Initially Lydia and I put this garden in not long after we moved here to the wilds of northern Lafayette parish – probably around 1983 or so. The soil is a rich, silty-clay with virtually no sand component in it. Mulch as we did (for over 10 straight years) my beloved tomatoes hated it, as did eggplant and even cucumber. In fact, the only veggies that actually liked it were okra and cayenne peppers. So we eventually abandoned it, which worked out fine, since our professional careers were peaking then, and we had little time for veggie gardening.

     We both come from gardening families. Both sets of parents maintained perpetual veggie gardens. My sister Betsy and I spent more than a few hours in ours. Dad didn't make us weed; but we did plant, water, and harvest. I'd like to know how many butter beans and field peas we shelled. . .

     Peter Perino, my maternal grandpa, was a professional vegetable man from St. Bernard parish.. He and his brother-in-law, Jimmy “V.J.” Campagna secured a piece of really fertile land off the Mississippi River in northeastern Plaquemines parish. They grew veggies for the French Market, specializing in cauliflower. Man did they grow some fine stuff.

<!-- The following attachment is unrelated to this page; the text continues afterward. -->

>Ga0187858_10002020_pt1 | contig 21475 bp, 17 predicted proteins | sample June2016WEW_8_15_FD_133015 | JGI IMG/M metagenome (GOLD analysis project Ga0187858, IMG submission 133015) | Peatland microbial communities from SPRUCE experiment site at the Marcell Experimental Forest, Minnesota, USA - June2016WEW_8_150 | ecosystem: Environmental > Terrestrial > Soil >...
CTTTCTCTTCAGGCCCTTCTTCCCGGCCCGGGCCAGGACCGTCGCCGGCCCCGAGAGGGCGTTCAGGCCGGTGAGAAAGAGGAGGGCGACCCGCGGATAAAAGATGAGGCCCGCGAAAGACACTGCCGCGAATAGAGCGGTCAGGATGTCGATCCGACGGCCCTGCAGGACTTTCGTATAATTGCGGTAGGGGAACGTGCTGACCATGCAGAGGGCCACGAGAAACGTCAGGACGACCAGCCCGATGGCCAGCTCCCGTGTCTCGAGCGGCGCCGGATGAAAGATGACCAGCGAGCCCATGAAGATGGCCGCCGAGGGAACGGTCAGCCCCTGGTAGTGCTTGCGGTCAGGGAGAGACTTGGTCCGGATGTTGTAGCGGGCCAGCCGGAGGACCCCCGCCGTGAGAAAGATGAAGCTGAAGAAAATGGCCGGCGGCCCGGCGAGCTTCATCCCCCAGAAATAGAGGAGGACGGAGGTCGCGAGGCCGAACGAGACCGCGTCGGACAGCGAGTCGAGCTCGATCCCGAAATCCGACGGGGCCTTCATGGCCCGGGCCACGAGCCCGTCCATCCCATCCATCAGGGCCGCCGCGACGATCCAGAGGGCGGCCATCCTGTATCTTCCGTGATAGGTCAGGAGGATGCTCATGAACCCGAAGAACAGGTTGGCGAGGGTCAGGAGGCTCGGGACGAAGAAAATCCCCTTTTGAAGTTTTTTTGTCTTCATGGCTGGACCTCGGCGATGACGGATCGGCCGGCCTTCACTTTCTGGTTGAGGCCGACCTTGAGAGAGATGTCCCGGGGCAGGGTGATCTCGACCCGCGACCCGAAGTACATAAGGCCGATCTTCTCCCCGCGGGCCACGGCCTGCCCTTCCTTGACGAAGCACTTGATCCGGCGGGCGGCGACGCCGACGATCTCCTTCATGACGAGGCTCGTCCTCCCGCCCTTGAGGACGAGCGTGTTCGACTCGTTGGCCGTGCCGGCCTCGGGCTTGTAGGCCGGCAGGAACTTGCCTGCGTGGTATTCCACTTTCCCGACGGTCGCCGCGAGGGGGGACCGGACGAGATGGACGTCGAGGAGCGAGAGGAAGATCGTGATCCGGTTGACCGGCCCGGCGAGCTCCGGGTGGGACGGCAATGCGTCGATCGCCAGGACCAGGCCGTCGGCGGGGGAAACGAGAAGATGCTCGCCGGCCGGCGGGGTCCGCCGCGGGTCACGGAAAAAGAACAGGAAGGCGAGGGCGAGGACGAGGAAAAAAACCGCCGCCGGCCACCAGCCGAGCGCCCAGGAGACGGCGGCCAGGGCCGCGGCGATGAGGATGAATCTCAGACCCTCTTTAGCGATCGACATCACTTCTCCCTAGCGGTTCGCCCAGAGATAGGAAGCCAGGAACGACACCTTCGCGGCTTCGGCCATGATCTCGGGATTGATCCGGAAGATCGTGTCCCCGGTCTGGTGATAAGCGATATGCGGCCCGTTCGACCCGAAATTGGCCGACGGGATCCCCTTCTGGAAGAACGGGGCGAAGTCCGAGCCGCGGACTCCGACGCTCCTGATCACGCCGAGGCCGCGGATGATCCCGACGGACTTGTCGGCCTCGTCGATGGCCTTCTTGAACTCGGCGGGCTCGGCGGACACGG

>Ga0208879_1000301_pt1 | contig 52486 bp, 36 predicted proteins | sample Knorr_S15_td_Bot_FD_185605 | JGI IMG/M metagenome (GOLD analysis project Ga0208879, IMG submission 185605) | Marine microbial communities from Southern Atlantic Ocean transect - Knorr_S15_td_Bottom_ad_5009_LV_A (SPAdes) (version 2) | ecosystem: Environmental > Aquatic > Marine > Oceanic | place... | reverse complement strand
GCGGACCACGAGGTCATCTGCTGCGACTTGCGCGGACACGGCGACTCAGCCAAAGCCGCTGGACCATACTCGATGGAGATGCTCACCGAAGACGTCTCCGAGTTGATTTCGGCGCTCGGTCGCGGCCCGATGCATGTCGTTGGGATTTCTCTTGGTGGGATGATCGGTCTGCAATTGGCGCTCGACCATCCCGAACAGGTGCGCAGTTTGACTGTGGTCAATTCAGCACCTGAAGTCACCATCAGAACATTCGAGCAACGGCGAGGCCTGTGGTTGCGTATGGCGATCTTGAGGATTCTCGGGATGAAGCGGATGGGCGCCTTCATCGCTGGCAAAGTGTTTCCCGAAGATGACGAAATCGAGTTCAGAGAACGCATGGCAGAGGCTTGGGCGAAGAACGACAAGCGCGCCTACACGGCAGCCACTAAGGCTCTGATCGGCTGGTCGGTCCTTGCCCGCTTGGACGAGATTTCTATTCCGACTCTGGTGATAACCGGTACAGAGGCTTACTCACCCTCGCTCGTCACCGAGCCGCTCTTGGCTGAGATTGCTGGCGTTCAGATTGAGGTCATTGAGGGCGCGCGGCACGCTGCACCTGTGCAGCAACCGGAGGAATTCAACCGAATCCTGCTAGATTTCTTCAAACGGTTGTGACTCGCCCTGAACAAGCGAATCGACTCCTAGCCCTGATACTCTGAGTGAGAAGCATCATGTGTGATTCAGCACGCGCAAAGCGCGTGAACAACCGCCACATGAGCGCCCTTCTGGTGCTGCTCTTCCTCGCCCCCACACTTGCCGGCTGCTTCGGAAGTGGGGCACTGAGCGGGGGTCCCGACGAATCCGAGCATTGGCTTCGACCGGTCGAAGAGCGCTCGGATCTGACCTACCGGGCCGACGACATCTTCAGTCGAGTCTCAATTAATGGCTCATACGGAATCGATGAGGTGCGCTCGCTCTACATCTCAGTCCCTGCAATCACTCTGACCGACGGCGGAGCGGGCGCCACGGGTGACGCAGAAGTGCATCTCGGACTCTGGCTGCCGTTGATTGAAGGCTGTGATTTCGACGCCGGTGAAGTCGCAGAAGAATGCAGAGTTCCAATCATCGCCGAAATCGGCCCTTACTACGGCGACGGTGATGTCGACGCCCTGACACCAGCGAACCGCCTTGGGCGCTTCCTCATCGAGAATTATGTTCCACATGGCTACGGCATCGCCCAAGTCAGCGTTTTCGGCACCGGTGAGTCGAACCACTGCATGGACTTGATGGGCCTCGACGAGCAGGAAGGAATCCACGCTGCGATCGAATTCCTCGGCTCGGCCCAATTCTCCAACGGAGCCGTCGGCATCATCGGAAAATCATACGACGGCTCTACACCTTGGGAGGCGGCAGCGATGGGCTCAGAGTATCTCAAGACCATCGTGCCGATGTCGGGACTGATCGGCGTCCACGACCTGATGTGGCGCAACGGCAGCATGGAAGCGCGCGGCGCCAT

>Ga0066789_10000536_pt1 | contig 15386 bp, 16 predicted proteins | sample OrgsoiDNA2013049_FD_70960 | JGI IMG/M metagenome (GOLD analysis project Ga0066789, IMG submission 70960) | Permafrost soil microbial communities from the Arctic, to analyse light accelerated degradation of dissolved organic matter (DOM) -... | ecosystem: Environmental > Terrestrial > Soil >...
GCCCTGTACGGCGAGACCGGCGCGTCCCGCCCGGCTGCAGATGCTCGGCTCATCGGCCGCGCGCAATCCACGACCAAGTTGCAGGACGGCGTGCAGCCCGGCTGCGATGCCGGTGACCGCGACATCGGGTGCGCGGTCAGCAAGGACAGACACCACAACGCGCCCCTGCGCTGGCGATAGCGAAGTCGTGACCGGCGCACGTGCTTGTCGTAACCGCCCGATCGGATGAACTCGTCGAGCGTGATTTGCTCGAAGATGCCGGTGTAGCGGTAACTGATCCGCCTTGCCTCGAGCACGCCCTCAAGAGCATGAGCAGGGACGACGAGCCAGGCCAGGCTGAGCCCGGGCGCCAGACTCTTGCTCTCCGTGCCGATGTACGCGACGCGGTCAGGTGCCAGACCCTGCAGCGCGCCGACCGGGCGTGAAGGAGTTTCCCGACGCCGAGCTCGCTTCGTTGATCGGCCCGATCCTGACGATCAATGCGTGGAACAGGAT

As soon as Lydia and I moved in together in north Louisiana, we started a garden. Up there the soil was almost total sand, and required lots of organic material. At the time I worked for a mosquito control outfit, trapping birds and drawing blood samples for encephilitis monitoring. One of my major trapping sites was the Monroe zoo. Desperate for organic materials, I began picking up elephant and other exotic animal dung there and importing it into our garden. Ultimately, however, the only good things we could get to grow there were illegal.